Susana Martinez has generated very little buzz over her long-term prospects, but expect that to change in a hurry after the election next week. Already tremendously popular in Democrat-tilting New Mexico during her first term, Martinez has a 15-point lead over challenger Gary King with eight days to go. The Albuquerque Journal finds that the Republican incumbent wins a majority of women and independents, and even gets 28% of Democrats to back her re-election bid:
Fifty-three percent of likely voters said they would vote, or already had voted, for Martinez, who is seeking a second term. Thirty-eight percent said they would back the two-term attorney general in the New Mexico race for governor. Nine percent of voters were undecided. Absentee voting for the Nov. 4 election began Oct. 7. …
In the latest survey, Martinez continued to demonstrate strength as a Republican – winning support from large numbers of Democratic voters.
Republicans are outnumbered by Democrats in New Mexico voter registration 47 percent to 31 percent, while independents, or voters who decline to state (DTS) a party affiliation, represent 19 percent.
Among Democrats, more than one in four – 28 percent – said they supported the Republican governor over King. Sixty-three percent of Democrats said they supported King.
Jim Geraghty sits up and takes notice:
Susana Martinez is probably going to turn in the Republican party’s biggest win in the least GOP-friendly state in the entire 2014 cycle. A lot of Republicans will be hoping their 2016 nominee or ticket can emulate that ability.
Rather than emulate it, they may be looking for Martinez to take it herself. So far, the news about 2016 has mostly focused on Beltway insiders from the Senate or retreads like Mitt Romney and Jeb Bush. Bush hasn’t run for President yet, but his family has three terms over the last 26 years and Republican grassroots have not had much enthusiasm for a return to the Bush brand. Nor, despite the headlines they generate, will the GOP likely rest its presidential hopes on first-term Senators, no matter how popular they are in their current positions.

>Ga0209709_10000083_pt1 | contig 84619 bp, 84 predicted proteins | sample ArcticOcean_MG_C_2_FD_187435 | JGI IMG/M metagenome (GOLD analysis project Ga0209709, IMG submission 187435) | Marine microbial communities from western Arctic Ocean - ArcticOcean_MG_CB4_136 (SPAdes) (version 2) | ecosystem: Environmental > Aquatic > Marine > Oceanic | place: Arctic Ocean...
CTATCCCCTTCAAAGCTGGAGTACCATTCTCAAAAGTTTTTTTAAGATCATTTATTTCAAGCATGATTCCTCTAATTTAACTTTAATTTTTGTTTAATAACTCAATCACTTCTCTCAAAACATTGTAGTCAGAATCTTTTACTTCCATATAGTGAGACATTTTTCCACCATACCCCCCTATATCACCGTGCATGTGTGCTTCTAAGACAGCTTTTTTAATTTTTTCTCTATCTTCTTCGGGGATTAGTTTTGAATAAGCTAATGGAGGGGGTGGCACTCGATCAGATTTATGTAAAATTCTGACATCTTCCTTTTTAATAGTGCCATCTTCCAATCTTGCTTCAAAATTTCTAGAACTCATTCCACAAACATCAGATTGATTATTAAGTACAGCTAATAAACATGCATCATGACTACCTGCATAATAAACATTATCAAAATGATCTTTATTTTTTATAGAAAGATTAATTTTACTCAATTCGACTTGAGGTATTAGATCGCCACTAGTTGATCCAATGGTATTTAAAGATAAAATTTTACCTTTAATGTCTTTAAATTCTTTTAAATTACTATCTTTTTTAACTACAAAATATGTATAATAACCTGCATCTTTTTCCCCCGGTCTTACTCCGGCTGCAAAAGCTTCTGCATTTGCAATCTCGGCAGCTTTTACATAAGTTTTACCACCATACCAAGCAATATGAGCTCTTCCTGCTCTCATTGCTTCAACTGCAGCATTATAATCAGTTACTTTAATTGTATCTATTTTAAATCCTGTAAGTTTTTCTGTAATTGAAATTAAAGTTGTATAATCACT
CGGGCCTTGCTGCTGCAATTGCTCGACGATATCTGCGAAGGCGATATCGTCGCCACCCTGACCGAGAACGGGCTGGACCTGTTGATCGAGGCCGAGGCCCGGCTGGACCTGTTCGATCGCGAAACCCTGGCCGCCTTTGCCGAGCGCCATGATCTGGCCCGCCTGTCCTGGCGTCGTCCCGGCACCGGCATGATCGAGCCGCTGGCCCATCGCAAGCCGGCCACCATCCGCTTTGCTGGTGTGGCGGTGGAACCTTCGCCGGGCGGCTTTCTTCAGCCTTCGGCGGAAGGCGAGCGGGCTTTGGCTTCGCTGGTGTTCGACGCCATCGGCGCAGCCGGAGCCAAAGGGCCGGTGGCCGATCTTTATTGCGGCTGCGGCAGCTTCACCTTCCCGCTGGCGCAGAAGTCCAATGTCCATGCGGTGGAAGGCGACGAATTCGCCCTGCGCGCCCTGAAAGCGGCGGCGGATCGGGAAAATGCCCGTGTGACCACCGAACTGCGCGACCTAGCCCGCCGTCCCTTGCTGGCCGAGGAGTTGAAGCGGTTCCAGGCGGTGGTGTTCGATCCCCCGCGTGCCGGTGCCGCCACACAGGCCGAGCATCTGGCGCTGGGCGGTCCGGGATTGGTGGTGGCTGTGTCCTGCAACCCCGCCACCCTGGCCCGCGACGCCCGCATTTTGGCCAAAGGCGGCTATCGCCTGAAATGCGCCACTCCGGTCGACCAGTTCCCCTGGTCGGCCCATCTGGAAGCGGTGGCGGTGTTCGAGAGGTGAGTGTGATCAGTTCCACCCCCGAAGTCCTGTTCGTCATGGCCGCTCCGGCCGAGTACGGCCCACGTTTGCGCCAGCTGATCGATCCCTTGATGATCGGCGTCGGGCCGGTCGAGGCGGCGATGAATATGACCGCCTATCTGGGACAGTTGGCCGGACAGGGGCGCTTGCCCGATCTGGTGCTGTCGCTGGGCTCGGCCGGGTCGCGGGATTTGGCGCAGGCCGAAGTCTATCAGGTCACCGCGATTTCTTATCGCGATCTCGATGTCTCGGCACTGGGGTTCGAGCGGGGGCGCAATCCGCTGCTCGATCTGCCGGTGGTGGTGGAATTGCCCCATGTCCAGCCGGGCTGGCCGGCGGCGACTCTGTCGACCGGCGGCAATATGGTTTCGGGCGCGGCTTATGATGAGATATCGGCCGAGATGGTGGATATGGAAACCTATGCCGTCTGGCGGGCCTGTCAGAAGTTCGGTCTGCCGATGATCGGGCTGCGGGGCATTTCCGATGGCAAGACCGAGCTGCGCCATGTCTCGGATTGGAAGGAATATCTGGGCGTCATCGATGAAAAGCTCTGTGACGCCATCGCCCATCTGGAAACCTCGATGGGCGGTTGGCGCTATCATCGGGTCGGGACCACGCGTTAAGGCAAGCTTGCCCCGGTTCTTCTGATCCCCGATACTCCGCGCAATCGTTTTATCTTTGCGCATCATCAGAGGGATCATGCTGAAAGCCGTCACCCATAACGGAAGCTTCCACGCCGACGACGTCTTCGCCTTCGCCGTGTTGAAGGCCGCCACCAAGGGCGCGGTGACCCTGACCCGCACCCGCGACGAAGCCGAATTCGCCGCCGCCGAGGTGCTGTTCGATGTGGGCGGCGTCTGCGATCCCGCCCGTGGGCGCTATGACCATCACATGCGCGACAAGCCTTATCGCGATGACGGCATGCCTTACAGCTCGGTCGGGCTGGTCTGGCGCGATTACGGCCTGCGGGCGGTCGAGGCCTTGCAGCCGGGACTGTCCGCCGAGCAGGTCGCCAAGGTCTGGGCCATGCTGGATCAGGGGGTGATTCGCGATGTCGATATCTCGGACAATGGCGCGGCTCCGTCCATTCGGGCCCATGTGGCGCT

The governors come out later in the cycle, in part because they have to keep their heads down to win re-election in midterm years. For some, that’s out of sheer necessity. Scott Walker has a great track record of reform in Wisconsin and gets plenty of 2016 notice, but he’s in a dead heat against Mary Burke with a week to go, too. He has to win to be viable in 2016. Bobby Jindal already secured his re-election and gets mention for his unabashed conservative approach to reform, along with a track record that at least equals Walker for innovation and success.
Martinez has kept her profile low for strategic reasons, although she had a key slot in the 2012 Republican convention and opened a lot of eyes about her prospects for higher office. Any Republican winning two terms in a Democratic state like New Mexico would get presidential-politics notice, but Martinez offers Republicans a chance to put a woman in charge of the party and articulate conservative approaches to reform in a way that will transcend Democratic demagoguery on the “war on women.” She will have a solid track record in governance — more than the Senators who might be thinking about a primary charge will have — plus appeal to demographics that Republicans have not succeeded in reaching very well.
One key to watch after the election will be how hard the media starts vetting Martinez. If progressives see her as a credible threat to their hopes in winning a third White House term in a row, expect media scrutiny on the Wasilla/tanning-bed level. How Martinez handles that pressure will be key to her hopes of winning a spot on the Republican ticket, and whether it’s the top spot. But make no mistake — expect to see Martinez in the mix, and potentially a standout in the field.